‘Yet victims of other chronic conditions like heart disease receive help free on the NHS.
Two hard-hitting reports today warn that those with illnesses such as Alzheimer’s disease face a “dementia tax” of about £21,000 a year – the value of unpaid care provided by family and friends.
This is because there is no real medical treatment for dementia, and most of the care needed is to help sufferers dress or eat, says the Alzheimer’s Society.
Meanwhile people with other illnesses receive expensive drugs and surgery and are looked after by expert medical teams in hospitals.
The cost of dementia to the UK, through health and social care, has hit £26billion a year, according to the society.
But people with the condition, their carers and families are forced to shoulder two-thirds of that cost. Families pay out £5.8billion annually and provide unpaid care worth £11.6billion.
Now the Alzheimer’s Society is calling on the Government to end the “artificial divide” between the health and social-care systems which “unfairly disadvantages” people with dementia.
The charity said people are being forced to pay this “dementia tax” despite having paid tax all their working lives contributing towards the NHS.
Chief executive Jeremy Hughes said: “If you have another disease, like cancer or heart disease, you actually get all your treatment on the NHS.
“If you have dementia, where there is no medical intervention that cures you or treats you, most of the support you need comes from social care. And most of that comes from the individual family and the family carers or from a severely strapped social-care system.
“The dementia tax – whereby people pay their taxes when they are working to pay the NHS but when they need support for dementia they have to pay again – is alive and influencing the livelihoods of hundreds of thousands of people.”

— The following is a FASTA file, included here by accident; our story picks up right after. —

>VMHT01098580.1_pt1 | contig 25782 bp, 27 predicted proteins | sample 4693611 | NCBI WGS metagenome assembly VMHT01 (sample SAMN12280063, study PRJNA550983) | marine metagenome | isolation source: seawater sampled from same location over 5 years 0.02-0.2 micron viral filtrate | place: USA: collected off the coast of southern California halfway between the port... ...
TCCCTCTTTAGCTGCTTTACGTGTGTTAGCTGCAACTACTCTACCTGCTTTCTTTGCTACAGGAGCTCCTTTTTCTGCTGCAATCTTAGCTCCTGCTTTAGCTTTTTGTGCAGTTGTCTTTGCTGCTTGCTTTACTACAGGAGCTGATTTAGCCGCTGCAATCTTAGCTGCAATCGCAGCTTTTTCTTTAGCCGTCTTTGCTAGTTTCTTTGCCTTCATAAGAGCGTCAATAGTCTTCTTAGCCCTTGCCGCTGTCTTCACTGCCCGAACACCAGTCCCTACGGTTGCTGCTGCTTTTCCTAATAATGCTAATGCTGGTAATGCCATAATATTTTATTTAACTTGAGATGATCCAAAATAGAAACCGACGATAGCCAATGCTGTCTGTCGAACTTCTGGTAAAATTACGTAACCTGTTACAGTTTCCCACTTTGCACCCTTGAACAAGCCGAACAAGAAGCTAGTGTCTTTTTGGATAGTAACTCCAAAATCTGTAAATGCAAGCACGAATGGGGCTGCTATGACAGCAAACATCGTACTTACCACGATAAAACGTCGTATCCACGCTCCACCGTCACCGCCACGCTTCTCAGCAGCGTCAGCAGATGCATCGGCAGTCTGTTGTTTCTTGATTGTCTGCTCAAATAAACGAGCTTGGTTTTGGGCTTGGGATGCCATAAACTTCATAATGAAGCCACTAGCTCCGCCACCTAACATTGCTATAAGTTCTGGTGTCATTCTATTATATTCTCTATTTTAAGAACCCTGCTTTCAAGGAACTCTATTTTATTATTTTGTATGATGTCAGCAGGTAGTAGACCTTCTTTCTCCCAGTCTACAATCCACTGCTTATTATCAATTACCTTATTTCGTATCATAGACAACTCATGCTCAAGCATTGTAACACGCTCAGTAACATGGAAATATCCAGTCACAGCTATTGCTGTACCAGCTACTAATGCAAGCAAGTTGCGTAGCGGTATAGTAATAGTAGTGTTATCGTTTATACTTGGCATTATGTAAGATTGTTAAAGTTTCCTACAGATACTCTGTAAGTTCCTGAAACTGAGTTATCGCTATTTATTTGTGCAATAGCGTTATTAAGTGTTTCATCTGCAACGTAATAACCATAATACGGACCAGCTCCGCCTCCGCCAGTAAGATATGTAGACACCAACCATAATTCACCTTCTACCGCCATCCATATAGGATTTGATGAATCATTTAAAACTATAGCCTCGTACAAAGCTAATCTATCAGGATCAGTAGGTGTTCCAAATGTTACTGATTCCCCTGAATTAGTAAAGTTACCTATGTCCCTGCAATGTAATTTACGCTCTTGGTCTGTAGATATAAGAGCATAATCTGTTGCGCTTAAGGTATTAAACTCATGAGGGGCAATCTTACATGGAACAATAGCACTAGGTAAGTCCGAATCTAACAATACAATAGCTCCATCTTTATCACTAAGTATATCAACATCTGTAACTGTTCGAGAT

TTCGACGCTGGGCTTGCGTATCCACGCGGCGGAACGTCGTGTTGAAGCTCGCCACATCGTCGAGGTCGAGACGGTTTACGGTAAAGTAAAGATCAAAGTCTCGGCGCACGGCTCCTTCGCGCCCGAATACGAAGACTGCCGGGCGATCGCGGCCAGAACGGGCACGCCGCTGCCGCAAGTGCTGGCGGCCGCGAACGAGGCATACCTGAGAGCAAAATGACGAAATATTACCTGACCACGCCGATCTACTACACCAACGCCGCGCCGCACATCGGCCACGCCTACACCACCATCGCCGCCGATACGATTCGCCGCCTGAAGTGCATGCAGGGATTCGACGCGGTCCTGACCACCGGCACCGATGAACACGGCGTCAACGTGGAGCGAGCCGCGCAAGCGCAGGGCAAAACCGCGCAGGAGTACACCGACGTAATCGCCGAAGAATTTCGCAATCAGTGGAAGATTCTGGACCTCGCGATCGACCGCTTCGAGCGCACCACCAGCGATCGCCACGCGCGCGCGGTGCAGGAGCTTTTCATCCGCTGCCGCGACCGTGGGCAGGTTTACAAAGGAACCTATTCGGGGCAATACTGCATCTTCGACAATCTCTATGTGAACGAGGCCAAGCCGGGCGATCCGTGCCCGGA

The charity has published two reports by experts at the London School of Economics and King’s College London. They found that about 227,000 people in the UK develop the condition every year – or one person every three minutes. They estimated that the total will soar to 850,000 by next year.
LSE professor of social policy Martin Knapp said many people with dementia and their families are essentially paying out £21,000 a year through unpaid care. “This new research exposes the staggering financial and human impact of dementia,” he added.
“It is plain to see that our social-care system is on its knees, leaving an army of tens of thousands of unpaid carers bearing the brunt.
“Families are forced to break the bank to pay for basic care for a loved one.” Janet Morrison, of charity Independent Age, said: “The reports are another stark example of how unfair and confusing our health and care system has become.”
Health Secretary Jeremy Hunt said: “I want to make sure those with dementia, their families and carers get the help they need. We are transforming the way people pay for care, capping the amount they have to pay and providing more financial help. We are also doubling funding for research, pushing the NHS to improve diagnosis rates and post-diagnostic support, and focusing national attention on dementia.” ‘
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